Apple files suit against the NSO Group for spying on iPhone users
California-based tech giant Apple has filed a federal case against the company responsible for deploying spyware identified in a recent security incident. In September, the University of Toronto-based Citizen Lab identified an iPhone vulnerability exploited by a well-known cybersecurity/cyberwarfare company. The Pegasus developer claims that their software has helped to save thousands of lives worldwide and stopped numerous crimes but is yet to provide the data to back that claim.
The suit was filed against the NSO Group and parent company Q Cyber Technologies, neither of which are strangers to making security headlines. The Israeli-based company is responsible for developing and deploying Pegasus, a mobile spyware application capable of reading text messages, tracking calls, collecting passwords, and tracking location on iOS and Android devices.
The suit is related to Apple’s recent emergency updates, which were deployed after discovering a vulnerability in their iMessages application known as FORCEDENTRY. The exploit leverages an artifact known as CASCADEFAIL that prevents data and evidence from being completely deleted from a user’s phone. According to Toronto’s Citizen Lab, the vulnerability was attributed back to the NSO group after observing that the partial deletions only occurred in the presence of the Pegasus spyware.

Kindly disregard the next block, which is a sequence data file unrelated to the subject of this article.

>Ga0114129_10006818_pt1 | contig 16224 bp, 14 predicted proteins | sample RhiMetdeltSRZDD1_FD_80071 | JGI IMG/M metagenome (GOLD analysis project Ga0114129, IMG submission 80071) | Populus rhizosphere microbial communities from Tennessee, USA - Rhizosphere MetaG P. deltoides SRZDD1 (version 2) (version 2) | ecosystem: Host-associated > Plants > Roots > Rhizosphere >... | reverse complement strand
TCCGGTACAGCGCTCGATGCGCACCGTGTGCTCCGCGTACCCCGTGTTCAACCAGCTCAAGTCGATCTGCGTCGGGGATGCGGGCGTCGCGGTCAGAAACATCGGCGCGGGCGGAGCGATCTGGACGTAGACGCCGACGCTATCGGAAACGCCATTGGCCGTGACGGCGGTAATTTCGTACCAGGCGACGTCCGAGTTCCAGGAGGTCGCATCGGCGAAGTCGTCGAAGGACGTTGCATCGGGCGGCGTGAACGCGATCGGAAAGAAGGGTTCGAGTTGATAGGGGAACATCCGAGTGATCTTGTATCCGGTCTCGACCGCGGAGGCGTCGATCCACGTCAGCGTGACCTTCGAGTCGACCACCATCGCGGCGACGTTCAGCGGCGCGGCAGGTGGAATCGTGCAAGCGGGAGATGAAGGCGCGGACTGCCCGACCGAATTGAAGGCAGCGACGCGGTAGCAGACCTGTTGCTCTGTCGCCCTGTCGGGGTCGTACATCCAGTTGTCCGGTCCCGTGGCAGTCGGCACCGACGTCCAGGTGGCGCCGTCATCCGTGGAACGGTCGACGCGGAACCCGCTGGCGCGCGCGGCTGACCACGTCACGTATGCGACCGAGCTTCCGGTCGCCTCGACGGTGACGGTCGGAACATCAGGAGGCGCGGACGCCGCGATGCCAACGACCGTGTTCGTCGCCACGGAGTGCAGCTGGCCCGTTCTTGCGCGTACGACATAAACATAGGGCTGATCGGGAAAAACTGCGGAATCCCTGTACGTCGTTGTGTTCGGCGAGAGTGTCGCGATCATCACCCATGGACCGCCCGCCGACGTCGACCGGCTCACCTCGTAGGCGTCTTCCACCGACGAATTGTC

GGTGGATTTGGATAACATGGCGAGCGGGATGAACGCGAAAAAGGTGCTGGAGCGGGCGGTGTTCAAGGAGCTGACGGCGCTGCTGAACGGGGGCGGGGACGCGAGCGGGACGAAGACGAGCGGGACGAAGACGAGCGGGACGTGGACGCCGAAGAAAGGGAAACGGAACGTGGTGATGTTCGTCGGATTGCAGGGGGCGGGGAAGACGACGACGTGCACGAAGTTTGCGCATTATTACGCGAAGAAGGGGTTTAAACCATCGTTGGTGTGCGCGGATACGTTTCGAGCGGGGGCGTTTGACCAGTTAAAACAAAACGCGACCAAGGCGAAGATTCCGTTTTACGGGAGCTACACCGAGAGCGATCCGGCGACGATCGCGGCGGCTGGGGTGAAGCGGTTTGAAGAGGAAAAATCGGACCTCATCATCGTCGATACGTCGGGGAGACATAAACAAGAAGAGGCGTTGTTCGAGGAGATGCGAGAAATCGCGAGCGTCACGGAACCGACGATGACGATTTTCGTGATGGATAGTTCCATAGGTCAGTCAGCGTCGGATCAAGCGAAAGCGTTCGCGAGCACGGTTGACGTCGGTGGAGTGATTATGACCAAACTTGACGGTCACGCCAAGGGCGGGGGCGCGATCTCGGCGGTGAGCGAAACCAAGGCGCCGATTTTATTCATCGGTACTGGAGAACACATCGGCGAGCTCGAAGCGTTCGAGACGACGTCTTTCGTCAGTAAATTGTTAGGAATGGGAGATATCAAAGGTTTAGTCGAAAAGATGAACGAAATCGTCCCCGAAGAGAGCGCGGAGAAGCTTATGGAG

According to Apple, NSO creates state-sponsored technologies used to conduct surveillance against users without alerting them that their data has been compromised. The lawsuit seeks to reclaim damages from the developer and prevent NSO from using any Apple-related products and services in the future. This injunction would help to prevent any further NSO spyware-related harm to Apple and iOS users. The lawsuit comes hot on the heels of a Ninth Circuit ruling that NSO and Q Cyber were not sovereign entities, thus making them vulnerable to a pending Facebook lawsuit.
Apple has pledged $10 million, in addition to any damages received from the suit, to continue funding cybersurveillance and advocacy groups such as the Citizen Lab and Amnesty Tech. These human rights organizations provide critical research and data that help to ensure freedom of expression and online privacy are not negatively impacted by digital espionage, various types of filtering, or any other technologies designed to affect an individual’s online freedoms.